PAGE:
Acknowledging the predicted wait for my dessert for two for one [pig], I figured the best solution for combating a slight inebriation was to douse it with more alcoholic persuasion, obviously. Not finding anything of interest in the menu, I opted for a classic and a bit of a favourite, forfeiting the brandy for Calvados. Looking as delightful as ever in its caffe' latte hue with a generous sprinkling of nutmeg in a sturdy martini glass, I duly sipped the concoction. Which did not provide the decadent creaminess I was hoping for, the cream quotient either being fat-free or diluted down, too healthy either way. It was however generously infused with the scent of nutmeg, the Calvados not overpowering the drink. It was generally rather diluted, but otherwise acceptable.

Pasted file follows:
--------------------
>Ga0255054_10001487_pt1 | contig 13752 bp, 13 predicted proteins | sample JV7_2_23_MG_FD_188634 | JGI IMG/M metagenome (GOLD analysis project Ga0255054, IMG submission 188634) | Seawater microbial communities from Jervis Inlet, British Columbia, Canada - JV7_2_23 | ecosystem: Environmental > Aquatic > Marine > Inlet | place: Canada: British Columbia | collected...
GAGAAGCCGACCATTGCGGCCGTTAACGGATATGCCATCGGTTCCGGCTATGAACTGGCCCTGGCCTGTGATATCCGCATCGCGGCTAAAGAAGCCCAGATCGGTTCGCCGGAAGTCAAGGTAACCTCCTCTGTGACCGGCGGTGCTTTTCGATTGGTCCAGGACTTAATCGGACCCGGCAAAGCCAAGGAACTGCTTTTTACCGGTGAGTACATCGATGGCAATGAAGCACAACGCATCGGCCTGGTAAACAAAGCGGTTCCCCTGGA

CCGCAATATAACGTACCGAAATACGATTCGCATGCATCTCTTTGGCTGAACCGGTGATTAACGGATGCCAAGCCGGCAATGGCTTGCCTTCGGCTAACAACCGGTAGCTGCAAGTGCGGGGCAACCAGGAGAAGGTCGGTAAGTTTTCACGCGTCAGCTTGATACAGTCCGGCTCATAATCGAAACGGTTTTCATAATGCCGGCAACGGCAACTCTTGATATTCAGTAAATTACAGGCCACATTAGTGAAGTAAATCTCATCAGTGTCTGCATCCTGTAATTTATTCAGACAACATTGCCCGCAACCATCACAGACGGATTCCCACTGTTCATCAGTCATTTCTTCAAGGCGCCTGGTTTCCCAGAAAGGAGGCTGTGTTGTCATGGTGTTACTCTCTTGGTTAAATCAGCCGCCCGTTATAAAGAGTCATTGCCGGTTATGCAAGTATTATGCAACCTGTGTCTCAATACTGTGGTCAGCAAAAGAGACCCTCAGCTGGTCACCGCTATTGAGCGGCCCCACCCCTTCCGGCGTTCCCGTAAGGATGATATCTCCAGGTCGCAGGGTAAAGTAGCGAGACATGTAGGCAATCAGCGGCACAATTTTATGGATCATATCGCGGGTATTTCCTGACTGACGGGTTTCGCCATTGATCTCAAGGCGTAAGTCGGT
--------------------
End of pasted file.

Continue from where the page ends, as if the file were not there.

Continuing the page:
- Coteaux du Layon St. Aubain: Domaine des Forges [2009]

On the suggestion of the nefarious waiter who had convinced me to eat a pachyderm-sized dessert, I opted for the following dessert wine. It was suggested its light aroma and body would suit the equally delicate dessert. Such was very much the case - whilst not writing down anything more than "subdued", that was the immediate impact I received from this mind. A soft one. It was very restrained, not presenting much in its aroma, which carried on to a light bodied palate. Not that I could distinguish much, and whilst this does not sound like the most enticing of drinks, it did however suit the dessert rather well. In being similarly light-hearted, and only lightly sweet, it did not overwhelm the omelette pizza, providing in its stead some subtle fruit aromas over the subtle eggy richness of the Kaiserschmarrn. Subtle, but pleasant.